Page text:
Household supplies multinational Addresses Global Ocean Plastic Crisis with Blockchain
SC Johnson, the household supplies multinational, is announcing a new partnership with Plastic Bank, one of the leading organizations working to reduce the global crisis of ocean plastic, to help increase recycling rates in impoverished communities across Indonesia while addressing the challenges of poverty.
Ocean plastic is a global crisis, with the equivalent of one dump truck load every minute entering the world’s oceans, mainly from Asian countries. At the same time, many communities affected by plastic pollution face high levels of poverty.
According to a 2015 report by Ocean Conservancy and the McKinsey Center for Business and Environment, five Asian countries – China, Indonesia, the Philippines, Vietnam and Thailand – accounted for more than 55 percent of the plastic waste leaking into the ocean. Raising collection rates to an average of approximately 80 percent across just those five countries would reduce plastic-waste leakage into the ocean by approximately 23 percent.
Indonesia is of particular concern as it has the world’s highest levels of marine biodiversity.
SC Johnson and Plastic Bank will open eight recycling centers in Indonesia during the next year. Local waste collectors can bring the plastic they collect to any center, where they can exchange it for digital tokens instead of cash. Using innovative Blockchain technology, they can then use the tokens to buy needed goods and services – reducing the risk of loss or theft.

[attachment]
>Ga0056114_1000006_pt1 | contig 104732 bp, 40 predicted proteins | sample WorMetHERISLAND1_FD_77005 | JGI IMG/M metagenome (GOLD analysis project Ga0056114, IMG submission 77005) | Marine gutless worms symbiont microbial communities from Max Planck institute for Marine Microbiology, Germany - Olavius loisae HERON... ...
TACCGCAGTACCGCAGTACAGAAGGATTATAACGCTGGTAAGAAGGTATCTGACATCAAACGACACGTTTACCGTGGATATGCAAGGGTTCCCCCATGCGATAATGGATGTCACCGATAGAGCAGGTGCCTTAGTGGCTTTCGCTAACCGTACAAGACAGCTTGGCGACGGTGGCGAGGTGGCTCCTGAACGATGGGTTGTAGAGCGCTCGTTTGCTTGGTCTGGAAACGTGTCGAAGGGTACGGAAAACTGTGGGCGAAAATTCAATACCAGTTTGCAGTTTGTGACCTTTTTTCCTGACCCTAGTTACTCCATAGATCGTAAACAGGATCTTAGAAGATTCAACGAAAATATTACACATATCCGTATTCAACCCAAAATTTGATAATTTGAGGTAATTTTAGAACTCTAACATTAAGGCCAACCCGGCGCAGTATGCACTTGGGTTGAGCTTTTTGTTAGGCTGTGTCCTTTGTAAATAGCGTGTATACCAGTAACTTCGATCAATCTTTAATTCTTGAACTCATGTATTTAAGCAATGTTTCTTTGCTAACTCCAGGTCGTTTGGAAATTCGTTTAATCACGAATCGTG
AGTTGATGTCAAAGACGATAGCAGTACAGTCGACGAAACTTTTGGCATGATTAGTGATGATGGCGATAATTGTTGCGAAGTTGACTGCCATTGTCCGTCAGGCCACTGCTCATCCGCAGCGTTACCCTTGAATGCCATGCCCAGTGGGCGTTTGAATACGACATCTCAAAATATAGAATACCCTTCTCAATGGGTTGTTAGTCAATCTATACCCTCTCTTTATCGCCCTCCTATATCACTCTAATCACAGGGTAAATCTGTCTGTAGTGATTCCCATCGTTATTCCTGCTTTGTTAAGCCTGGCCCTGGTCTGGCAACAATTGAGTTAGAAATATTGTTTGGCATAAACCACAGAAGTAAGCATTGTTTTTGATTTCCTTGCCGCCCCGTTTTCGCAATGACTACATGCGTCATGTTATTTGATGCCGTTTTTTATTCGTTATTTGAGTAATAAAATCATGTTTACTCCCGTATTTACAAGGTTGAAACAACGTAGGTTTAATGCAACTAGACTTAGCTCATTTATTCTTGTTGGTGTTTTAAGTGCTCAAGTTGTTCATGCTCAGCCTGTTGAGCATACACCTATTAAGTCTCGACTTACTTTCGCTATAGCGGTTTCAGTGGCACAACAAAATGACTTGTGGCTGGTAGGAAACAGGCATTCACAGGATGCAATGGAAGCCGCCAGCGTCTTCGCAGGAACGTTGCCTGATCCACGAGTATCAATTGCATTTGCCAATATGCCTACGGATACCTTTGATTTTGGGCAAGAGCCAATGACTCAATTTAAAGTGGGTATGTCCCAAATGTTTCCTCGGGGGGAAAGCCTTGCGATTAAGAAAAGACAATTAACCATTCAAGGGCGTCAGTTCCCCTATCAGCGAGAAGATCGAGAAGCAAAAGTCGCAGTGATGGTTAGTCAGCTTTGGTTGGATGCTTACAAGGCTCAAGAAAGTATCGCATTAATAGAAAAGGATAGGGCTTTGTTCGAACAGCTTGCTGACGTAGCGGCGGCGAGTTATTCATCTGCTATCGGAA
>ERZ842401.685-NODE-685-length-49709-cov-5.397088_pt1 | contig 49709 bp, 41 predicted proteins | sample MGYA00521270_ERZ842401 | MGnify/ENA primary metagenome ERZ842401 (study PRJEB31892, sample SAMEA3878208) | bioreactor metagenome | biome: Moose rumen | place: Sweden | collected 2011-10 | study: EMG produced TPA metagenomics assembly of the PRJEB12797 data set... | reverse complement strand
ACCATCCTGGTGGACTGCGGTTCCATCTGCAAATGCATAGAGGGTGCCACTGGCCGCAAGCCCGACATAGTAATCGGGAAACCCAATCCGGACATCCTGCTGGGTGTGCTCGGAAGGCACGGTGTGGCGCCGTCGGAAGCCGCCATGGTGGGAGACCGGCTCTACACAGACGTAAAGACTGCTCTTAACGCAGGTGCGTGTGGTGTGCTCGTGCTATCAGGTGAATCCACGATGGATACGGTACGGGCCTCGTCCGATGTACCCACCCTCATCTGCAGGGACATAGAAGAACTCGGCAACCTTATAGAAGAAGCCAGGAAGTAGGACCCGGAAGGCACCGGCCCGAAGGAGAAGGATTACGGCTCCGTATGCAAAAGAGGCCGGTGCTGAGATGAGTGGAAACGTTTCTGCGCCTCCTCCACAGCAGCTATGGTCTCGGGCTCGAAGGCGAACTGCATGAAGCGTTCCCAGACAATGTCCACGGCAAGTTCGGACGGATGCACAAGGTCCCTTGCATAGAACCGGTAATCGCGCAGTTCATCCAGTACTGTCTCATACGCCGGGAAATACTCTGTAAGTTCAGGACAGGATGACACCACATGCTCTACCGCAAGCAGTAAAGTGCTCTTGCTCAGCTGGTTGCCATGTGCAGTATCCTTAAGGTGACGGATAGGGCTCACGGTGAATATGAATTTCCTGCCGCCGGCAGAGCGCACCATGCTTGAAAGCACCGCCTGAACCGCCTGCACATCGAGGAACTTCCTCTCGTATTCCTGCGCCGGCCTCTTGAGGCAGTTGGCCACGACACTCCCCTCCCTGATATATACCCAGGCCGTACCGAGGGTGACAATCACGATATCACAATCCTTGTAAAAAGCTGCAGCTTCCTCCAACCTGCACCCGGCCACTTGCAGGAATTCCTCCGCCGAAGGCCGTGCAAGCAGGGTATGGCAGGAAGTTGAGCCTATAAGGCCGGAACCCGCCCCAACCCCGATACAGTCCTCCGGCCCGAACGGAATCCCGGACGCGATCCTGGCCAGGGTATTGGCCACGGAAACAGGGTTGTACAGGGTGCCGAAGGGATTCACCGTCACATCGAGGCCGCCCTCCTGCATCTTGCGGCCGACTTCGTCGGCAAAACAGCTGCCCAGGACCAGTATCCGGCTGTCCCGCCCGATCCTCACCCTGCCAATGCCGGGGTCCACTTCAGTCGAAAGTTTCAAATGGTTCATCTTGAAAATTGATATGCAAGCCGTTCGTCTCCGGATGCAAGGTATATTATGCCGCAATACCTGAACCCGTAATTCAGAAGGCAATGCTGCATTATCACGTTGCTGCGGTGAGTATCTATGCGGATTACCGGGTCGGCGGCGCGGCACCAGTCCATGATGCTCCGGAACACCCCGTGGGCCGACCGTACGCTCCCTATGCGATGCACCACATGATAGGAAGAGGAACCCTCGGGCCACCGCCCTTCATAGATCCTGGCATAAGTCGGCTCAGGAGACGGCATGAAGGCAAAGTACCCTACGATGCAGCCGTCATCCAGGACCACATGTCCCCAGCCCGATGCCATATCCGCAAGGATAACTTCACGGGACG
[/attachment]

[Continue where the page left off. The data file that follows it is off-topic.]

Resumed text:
“This partnership with SC Johnson is the first of its kind in Indonesia. It will help create more opportunities for people living in poverty and will offer waste collectors an important sense of pride,” said David Katz, Founder and CEO of Plastic Bank. “SC Johnson is the first CPG company to scale a program of this kind in Indonesia that will benefit a wide range of socio-economic demographics including local residents living below the poverty level.”
Nearly 28 million Indonesians live below the poverty line and could greatly benefit from a program of this scale. Each center will have a minimum capacity of 100 metric tons of plastic per year, with opportunities to exceed that in the future, and is expected to provide opportunities for hundreds of local waste collectors. The first center officially opened in Bali on October 28, with all centers planned to be operational by May 2019.